Despite a century of intensive research, fertilization is one of the least understood fundamental biological processes. Chemical signaling between gametes through fluid-borne cues occurs in diverse taxa with highly divergent reproductive strategies and is thought to play a fundamental role in reproduction. Still, it is unclear how chemical communication between gametes occurs under natural conditions. A critical determinant of the effectiveness of chemical cues and their influence on the motility of male gametes is ambient fluid motion. Fluid motion may promote cell interactions by bringing gametes together or alternately may inhibit adhesion and binding, yet very little is known about the effects of flow on the motility and chemotaxis of male gametes.

Existing methods have limited ability to study the role of physics and chemistry in mediating gamete behavior and fertilization. It is very difficult to accurately control fluid motion and chemical cues at microscopic scales. In this project, state-of-the-art microfluidic approaches will enable unprecedented control over microenvironments naturally inhabited by gametes. This study will take a comprehensive approach and apply microfluidics to determine the roles played by physics and chemistry in gamete interactions. The proposed research, to be carried out under the guidance of PIs Jeff Riffell (U. Washington), Roman Stocker (MIT) and Richard Zimmer (UCLA), is thus structured around two principal aims: (i) determine the impact of chemical cues on male gamete motility and on fertilization success; (ii) establish the effects of fluid motion on the motility of male gametes and their response to chemical cues. The synergy and complementarity of expertise between the three PIs will enable an in-depth characterization of the biomechanics of male gamete swimming and of chemical communication between germ cells.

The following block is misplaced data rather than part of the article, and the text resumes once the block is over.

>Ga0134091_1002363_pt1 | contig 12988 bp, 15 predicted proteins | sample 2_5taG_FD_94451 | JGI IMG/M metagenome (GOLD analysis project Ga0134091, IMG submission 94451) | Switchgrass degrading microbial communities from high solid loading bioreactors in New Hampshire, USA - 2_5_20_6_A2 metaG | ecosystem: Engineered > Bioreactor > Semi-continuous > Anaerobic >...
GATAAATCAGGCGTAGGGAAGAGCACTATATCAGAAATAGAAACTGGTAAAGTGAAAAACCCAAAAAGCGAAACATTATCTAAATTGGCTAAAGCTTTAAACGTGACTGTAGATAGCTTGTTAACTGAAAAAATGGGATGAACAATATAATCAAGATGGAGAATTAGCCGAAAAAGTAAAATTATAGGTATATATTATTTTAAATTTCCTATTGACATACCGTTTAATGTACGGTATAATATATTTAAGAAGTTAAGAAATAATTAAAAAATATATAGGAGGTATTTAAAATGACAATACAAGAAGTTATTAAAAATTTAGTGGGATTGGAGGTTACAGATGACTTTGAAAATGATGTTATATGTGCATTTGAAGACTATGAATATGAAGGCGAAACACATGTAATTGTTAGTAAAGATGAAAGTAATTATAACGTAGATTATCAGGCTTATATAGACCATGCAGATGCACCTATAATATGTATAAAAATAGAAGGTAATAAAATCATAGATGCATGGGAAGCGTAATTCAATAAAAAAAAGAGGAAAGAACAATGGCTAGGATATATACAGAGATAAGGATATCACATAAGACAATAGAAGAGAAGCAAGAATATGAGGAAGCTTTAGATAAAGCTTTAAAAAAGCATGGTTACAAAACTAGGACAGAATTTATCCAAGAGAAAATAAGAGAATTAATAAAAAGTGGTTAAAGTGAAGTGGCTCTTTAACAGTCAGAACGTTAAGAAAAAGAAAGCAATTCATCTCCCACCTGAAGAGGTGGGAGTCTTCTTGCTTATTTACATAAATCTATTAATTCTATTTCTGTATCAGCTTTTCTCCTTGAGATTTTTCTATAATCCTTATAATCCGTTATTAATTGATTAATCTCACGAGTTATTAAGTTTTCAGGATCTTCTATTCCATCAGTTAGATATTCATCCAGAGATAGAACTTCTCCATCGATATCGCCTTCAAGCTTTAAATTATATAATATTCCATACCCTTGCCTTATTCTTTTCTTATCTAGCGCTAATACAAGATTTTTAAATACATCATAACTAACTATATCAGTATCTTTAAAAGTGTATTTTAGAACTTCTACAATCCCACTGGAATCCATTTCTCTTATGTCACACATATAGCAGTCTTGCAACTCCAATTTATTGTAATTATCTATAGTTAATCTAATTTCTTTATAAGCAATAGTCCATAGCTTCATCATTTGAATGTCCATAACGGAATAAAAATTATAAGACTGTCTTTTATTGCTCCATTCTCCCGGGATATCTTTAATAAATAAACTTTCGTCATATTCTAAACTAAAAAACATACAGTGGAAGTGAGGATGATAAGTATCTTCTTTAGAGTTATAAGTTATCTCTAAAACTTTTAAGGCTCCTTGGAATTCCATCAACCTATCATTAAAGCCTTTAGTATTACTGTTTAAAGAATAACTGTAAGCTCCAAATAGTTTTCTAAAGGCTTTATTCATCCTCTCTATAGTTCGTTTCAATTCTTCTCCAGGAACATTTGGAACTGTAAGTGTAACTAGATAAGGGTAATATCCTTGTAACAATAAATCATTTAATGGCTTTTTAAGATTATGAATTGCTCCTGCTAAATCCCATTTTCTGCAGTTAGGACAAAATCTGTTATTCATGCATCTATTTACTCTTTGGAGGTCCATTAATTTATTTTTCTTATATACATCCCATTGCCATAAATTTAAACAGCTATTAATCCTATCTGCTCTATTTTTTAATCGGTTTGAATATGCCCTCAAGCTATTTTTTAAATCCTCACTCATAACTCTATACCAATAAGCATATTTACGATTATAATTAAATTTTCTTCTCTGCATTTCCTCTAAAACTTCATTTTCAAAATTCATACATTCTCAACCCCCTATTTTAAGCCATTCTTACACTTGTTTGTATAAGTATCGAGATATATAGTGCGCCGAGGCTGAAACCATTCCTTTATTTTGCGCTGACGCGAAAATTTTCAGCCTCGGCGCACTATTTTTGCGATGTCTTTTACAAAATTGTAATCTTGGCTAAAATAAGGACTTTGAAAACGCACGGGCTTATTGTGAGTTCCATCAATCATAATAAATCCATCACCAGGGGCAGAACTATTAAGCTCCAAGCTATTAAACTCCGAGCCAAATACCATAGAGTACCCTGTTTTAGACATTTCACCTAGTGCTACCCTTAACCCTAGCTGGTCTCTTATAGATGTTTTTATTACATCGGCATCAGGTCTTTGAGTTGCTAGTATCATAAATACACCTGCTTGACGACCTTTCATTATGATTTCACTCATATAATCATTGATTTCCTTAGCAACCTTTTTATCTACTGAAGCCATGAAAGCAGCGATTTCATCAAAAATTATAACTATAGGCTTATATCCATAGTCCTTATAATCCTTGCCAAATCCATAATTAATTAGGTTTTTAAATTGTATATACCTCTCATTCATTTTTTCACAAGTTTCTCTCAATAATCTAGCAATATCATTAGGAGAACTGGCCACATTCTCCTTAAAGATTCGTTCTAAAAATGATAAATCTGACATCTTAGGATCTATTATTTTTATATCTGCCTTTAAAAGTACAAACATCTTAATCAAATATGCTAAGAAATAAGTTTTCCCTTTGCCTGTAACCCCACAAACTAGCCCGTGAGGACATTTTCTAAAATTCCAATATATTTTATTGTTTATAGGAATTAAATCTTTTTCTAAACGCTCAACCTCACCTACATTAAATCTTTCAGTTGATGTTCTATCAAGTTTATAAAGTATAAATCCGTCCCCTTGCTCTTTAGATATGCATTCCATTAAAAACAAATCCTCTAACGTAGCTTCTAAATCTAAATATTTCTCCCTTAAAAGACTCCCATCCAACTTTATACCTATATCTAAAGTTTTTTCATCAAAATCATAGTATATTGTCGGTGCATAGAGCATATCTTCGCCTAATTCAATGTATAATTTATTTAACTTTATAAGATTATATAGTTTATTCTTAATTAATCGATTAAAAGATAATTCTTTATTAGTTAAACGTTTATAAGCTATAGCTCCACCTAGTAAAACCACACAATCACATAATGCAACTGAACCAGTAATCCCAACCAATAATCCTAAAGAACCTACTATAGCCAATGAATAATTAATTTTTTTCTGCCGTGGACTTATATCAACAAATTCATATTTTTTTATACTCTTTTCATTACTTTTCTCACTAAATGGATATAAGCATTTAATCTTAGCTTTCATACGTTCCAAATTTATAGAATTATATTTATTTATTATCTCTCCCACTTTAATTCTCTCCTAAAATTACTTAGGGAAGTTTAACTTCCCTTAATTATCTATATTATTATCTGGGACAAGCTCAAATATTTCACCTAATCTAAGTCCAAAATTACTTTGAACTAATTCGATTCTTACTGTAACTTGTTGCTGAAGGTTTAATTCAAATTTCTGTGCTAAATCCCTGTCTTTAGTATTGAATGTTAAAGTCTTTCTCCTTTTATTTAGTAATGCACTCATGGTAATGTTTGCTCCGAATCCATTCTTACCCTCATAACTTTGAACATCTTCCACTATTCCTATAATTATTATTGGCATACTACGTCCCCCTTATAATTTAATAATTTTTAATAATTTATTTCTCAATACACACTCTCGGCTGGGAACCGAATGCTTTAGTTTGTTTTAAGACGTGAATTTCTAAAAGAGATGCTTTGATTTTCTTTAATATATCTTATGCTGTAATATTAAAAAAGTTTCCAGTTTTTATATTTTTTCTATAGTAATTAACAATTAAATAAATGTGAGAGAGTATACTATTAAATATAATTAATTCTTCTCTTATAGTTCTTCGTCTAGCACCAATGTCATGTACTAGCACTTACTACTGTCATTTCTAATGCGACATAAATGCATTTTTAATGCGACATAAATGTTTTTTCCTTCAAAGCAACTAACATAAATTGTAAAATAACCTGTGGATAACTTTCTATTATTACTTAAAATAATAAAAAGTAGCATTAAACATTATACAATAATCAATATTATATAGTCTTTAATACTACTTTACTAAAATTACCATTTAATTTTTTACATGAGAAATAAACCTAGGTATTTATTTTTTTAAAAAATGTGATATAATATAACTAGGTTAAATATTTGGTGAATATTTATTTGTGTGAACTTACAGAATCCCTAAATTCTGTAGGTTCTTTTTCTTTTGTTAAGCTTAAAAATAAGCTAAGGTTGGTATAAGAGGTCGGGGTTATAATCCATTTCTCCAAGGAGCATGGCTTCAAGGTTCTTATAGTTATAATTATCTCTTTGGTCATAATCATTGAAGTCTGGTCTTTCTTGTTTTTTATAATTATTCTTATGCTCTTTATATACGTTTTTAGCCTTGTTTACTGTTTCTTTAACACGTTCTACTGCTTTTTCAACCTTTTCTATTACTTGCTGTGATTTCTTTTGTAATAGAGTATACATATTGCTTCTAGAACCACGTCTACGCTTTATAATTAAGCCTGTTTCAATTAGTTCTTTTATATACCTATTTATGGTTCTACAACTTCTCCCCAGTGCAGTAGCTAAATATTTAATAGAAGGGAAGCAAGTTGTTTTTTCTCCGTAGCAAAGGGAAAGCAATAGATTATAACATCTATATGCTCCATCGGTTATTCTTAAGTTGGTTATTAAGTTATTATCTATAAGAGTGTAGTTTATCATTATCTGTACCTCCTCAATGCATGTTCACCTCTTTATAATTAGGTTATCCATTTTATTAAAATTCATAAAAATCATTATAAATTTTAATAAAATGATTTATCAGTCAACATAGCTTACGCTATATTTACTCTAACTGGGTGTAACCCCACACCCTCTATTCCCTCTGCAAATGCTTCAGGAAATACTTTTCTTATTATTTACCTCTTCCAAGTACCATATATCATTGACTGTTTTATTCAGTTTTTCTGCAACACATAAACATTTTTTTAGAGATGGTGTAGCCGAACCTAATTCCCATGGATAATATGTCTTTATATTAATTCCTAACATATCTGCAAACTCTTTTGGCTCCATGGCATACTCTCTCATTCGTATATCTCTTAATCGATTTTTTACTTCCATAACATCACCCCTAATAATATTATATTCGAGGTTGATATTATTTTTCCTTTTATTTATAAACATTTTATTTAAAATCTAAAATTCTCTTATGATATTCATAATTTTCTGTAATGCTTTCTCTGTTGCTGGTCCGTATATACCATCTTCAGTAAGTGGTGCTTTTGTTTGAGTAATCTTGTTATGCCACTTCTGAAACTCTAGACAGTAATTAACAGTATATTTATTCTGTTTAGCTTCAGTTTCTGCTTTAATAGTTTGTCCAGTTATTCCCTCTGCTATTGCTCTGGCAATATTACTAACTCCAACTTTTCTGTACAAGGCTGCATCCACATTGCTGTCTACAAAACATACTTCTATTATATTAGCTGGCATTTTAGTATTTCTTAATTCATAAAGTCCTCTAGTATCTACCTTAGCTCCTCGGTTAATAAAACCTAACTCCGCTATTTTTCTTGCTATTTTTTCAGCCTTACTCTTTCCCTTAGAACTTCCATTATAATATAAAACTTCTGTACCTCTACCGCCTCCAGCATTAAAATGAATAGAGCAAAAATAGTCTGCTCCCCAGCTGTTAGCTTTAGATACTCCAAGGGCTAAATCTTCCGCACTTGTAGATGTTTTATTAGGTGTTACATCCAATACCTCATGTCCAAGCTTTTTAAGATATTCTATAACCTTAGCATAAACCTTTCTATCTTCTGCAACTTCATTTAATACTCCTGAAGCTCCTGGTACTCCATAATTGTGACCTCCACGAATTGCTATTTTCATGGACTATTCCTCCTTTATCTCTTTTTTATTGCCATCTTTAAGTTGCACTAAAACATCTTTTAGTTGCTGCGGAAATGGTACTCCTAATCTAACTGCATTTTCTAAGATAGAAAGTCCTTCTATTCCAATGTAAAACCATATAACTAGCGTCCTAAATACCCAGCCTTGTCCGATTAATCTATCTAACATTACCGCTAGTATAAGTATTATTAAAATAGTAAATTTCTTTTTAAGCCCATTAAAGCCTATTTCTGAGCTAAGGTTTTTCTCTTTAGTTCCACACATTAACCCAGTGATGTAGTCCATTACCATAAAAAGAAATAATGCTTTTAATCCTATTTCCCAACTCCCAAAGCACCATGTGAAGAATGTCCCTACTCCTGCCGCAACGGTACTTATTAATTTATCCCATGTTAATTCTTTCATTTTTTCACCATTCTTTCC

The comprehensive and interdisciplinary approach of this study will have broad and diverse impacts on science and society. A better understanding of male gamete chemotaxis will arise from the use of microfluidic technology and provide new knowledge on reproduction and conservation biology. At the same time, the advances fostered by this study in attaining control of fluid flow and chemical cues at the microscale will provide a broad methodological framework for diverse areas of biology. The intimate combination of physics, biology and chemistry in this study will provide ample training opportunities for students at high school, undergraduate and graduate levels, emphasizing under-represented groups in science, through (1) a collaboration with the Summer Institute for Life Science (SILS) at the University of Washington, a 4-week hands-on summer institute that provides grade 4-8 teachers with research experience; (2) the development of a 3-hour science experience to be offered through MIT's Edgerton Center Outreach Program, designed for high-school students to promote hands-on experience in science; (3) the creation of a new course module at UCLA and the involvement of 3-4 UCLA undergraduates in research, each quarter; these undergraduates will be drawn from underrepresented groups through the UCLA CARE (Center for Academic and Research Excellence) and the UC LEADS (Leadership Excellence through Advanced DegreeS) Programs; and (4) the training of graduate students and postdoctorates in cell biology and microfluidics. Together, these programs will foster outreach and science education at multiple educational levels. Broad dissemination of results in technical and popular literature, in the tradition of all three PIs, will complement this outreach plan.